- For loans that are not forgiven within the forgiveness period, the term will be extended to up to 10 years, and the interest rate will reset to up to 4%. These terms are still significantly more favorable than most SBA and conventional loans, so this shouldn’t be seen as a disincentive to apply for the program.
- There are no prepayment penalties, so businesses that end up paying the loan back early will not be charged any additional fees. There are also zero loan fees from the SBA itself, in contrast to traditional SBA loans.
- Unlike conventional SBA loans that require collateral and personal guarantees from business owners and executives, the PPP waives these requirements.
How Does Forgiveness Work for PPPs?
The most standout feature of the PPP is the ability for borrowers to get their loans forgiven. Up to the full amount of the loan can be converted to a grant, if certain conditions are met. Because this program was specifically created to help small businesses avoid layoffs, most of the conditions for loan forgiveness are geared around maintaining payrolls and keeping businesses operational during the crisis and any resulting quarantines.
To understand how loan forgiveness works for the PPP, it’s important to understand what the loans are supposed to be used for. These loans are meant to cover operating overhead during the coronavirus pandemic. Specifically, businesses that receive these loans are supposed to use this money on:
- Payroll and related costs. This covers the checks employees receive, as well as most benefits including sick leave, vacation time, insurance premiums, and retirement benefits. It also includes state and local taxes paid on compensation, and also covers separation compensation like severance pay.
- Of particular note, compensation for purposes of the PPP includes tips, commission payments, and similar incentive compensation.
- Mortgage interest payments on commercial real estate. Note that payments towards the principal are not included here — this program specifically only covers the interest.
- Rent, which includes lease agreements and other kinds of commercial rental agreements.
- Utility costs. This category has the least information, so it’s unclear exactly what would be covered under utility costs.
- Finally, the PPP loan can be used to pay interest on any debts your business held before the start of the PPP coverage period.
In order for the loan to be forgiven, businesses have to spend the loan money on these qualifying expenses. This will be verified by examining financial information during the eight-week period covered under PPP, as well as by comparing payroll figures during the covered period to an earlier period. Additionally, there are a number of exceptions that can reduce the forgiven amount. These include:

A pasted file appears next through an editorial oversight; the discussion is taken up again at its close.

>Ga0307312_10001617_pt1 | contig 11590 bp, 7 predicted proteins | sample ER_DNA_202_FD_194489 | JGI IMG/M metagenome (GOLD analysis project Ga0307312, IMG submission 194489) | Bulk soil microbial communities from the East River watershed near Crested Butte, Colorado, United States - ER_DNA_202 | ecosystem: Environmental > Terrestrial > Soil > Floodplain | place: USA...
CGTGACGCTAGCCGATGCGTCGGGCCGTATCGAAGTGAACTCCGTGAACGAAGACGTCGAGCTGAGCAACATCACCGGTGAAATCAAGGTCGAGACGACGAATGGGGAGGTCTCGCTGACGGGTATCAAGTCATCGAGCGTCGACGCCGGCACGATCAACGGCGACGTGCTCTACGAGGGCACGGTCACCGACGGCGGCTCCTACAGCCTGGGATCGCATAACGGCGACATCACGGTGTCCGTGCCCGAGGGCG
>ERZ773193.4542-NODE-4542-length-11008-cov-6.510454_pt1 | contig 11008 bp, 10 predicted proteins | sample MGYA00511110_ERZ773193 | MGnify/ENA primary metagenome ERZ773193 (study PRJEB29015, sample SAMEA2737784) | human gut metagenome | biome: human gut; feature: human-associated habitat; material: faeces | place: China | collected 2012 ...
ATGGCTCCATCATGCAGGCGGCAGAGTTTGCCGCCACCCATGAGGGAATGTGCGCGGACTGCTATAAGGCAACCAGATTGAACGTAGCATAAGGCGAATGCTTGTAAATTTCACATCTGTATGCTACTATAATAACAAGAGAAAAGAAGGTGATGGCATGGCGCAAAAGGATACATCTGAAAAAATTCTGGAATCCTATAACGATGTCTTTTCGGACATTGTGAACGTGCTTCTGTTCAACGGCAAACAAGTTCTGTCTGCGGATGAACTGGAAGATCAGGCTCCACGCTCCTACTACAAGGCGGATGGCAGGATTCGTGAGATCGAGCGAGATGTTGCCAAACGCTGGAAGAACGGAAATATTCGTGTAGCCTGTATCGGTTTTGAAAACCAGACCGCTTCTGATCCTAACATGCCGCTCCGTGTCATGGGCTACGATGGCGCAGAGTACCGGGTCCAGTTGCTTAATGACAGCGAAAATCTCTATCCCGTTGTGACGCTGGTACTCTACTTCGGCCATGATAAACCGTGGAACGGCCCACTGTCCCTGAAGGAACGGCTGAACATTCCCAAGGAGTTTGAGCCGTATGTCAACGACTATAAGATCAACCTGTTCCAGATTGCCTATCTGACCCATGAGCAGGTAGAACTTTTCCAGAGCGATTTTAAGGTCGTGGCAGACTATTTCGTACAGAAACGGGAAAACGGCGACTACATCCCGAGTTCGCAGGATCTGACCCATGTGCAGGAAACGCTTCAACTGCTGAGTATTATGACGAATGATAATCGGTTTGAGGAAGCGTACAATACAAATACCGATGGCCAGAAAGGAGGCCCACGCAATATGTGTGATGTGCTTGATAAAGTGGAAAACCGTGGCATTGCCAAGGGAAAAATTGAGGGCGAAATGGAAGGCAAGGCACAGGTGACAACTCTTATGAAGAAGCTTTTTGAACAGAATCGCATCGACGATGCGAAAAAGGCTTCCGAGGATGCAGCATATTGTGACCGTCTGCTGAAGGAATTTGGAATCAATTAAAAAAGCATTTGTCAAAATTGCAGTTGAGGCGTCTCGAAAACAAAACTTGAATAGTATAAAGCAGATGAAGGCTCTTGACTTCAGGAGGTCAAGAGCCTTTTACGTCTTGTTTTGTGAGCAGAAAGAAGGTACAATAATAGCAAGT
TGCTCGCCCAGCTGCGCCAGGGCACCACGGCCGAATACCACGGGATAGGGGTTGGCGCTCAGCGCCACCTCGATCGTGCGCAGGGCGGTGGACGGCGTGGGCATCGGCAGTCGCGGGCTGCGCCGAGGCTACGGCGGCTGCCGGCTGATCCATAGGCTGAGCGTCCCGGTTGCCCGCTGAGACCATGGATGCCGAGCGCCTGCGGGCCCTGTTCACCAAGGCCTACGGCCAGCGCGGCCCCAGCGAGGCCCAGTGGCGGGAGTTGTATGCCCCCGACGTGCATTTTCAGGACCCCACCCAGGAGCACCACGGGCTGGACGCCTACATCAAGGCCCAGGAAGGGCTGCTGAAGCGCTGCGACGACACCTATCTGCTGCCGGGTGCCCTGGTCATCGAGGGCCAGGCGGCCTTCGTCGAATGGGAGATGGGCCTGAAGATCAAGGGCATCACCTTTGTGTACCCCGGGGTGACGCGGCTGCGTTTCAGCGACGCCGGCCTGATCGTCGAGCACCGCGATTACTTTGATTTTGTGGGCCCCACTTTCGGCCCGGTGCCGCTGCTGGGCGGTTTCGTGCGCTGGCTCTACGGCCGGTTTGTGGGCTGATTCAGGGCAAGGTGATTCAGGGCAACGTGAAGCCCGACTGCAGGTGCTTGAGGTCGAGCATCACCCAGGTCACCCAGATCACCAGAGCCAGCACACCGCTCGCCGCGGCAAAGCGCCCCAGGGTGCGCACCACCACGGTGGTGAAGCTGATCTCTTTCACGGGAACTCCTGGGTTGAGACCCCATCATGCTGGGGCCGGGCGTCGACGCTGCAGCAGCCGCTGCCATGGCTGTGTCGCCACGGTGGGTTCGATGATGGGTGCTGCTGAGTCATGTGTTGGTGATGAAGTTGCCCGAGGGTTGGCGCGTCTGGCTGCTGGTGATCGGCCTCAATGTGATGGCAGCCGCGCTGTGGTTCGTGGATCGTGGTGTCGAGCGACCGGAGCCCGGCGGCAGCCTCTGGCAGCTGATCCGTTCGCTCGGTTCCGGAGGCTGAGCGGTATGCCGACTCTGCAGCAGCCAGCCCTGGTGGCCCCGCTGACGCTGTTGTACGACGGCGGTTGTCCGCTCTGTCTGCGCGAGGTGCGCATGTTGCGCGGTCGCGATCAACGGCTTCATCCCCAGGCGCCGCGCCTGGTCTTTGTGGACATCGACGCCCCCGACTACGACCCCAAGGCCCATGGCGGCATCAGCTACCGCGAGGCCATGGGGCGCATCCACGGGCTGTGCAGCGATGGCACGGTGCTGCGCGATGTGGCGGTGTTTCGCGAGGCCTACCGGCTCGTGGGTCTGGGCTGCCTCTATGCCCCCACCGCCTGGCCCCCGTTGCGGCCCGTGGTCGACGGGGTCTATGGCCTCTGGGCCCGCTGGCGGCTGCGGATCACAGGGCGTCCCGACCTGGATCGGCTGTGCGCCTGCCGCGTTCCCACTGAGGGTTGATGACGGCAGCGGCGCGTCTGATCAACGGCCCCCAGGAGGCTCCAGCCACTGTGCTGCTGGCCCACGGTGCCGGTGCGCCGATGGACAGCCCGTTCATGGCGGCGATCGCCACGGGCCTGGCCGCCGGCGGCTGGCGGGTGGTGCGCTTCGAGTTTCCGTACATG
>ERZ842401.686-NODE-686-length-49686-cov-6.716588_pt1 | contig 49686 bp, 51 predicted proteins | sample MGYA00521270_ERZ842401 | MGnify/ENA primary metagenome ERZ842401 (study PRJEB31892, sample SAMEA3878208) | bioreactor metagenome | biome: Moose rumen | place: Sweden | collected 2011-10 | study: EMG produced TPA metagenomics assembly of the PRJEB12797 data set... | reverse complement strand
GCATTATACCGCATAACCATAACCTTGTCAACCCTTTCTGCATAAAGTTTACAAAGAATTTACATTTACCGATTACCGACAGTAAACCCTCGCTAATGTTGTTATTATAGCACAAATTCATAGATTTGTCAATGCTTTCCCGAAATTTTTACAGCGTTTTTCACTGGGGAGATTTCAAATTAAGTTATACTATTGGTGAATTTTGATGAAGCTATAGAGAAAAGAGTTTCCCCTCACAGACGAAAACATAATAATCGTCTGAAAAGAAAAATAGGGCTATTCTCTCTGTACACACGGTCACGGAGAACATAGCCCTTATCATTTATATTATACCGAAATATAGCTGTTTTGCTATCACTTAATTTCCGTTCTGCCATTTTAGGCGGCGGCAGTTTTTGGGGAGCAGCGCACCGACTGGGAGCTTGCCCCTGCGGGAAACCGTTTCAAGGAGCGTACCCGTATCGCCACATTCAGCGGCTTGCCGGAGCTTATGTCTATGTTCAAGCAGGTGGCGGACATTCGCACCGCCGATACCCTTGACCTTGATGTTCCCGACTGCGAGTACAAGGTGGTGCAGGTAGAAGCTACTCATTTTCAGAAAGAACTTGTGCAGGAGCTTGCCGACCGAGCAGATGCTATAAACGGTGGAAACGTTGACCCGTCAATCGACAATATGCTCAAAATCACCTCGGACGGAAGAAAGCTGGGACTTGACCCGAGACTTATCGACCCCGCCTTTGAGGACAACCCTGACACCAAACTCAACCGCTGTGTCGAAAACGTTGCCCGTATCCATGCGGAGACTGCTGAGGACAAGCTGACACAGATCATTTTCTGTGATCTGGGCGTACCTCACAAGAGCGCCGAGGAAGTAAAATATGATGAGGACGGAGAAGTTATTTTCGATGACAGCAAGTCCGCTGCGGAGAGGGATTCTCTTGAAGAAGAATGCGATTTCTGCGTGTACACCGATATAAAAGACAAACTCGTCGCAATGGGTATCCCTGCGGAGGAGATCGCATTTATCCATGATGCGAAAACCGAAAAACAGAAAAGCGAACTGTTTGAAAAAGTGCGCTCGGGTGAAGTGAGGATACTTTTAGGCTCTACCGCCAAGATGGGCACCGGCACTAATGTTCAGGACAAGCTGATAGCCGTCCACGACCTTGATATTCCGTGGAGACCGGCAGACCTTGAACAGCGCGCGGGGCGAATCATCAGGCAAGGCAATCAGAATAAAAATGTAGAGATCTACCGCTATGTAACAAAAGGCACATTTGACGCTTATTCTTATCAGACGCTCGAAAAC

- Any reduction in headcount over the covered period.
- Any reduction in pay for employees earning less than $100,000 per year of over 25%.
Companies will have until June 30 to return their payroll to where it was before February 15 in order to avoid any of these forgiveness penalties. In simple terms, companies will need to have the same payroll on July 1 as they did on February 14 in order to qualify for the maximum forgiveness. Due to the nature of the program and the limited resources available, the SBA expects that at least 75% of the loan amount will be used for payroll, though it’s unclear at this time if using less will result in a penalty.
The process for loan forgiveness is relatively straightforward. Companies need to submit a request for forgiveness, as well as all supporting documents, to the lender servicing their loan. These documents will include proof of payroll and an employee headcount like federal, state, and local tax fillings; documents showing any payments on rent, utilities, mortgage, or other qualifying non-payroll expenses; and a certification from a company representative that all submitted documents are accurate and true. Once this request has been submitted, lenders will have up to 60 days to make a decision on forgiveness.
It may seem, in fact, that for all intents and purposes these loans are actually grants. Businesses should avoid thinking of them as such, however. This is an unprecedented program that was rushed through legislation, before the mechanisms for supporting it were fully planned or put in place. That means that even businesses that fully meet the qualifying criteria for loan forgiveness may be on the hook for some payments as the forgiveness process is ironed out.
Qualifying for the PPP
The PPP loan follows similar qualification rules as standard Small Business Administration (SBA) loans, but with several important caveats and exemptions. The key criteria for being eligible for a Paycheck Protection Program loan are:
- The business must have been in operation at least as of February 15, 2020. Organizations formed after that date will not be eligible.
- The organization must be a small business as defined by the SBA, a non-profit or veterans organization [either a 501(c)(3) or a 501(c)(19)], or a tribal business concern. Additionally, other business types may also qualify, provided they meet the employee and revenue maximum outlined in the requirements.
- Sole proprietors, individual independent contractors, and the self-employed are also eligible for this loan.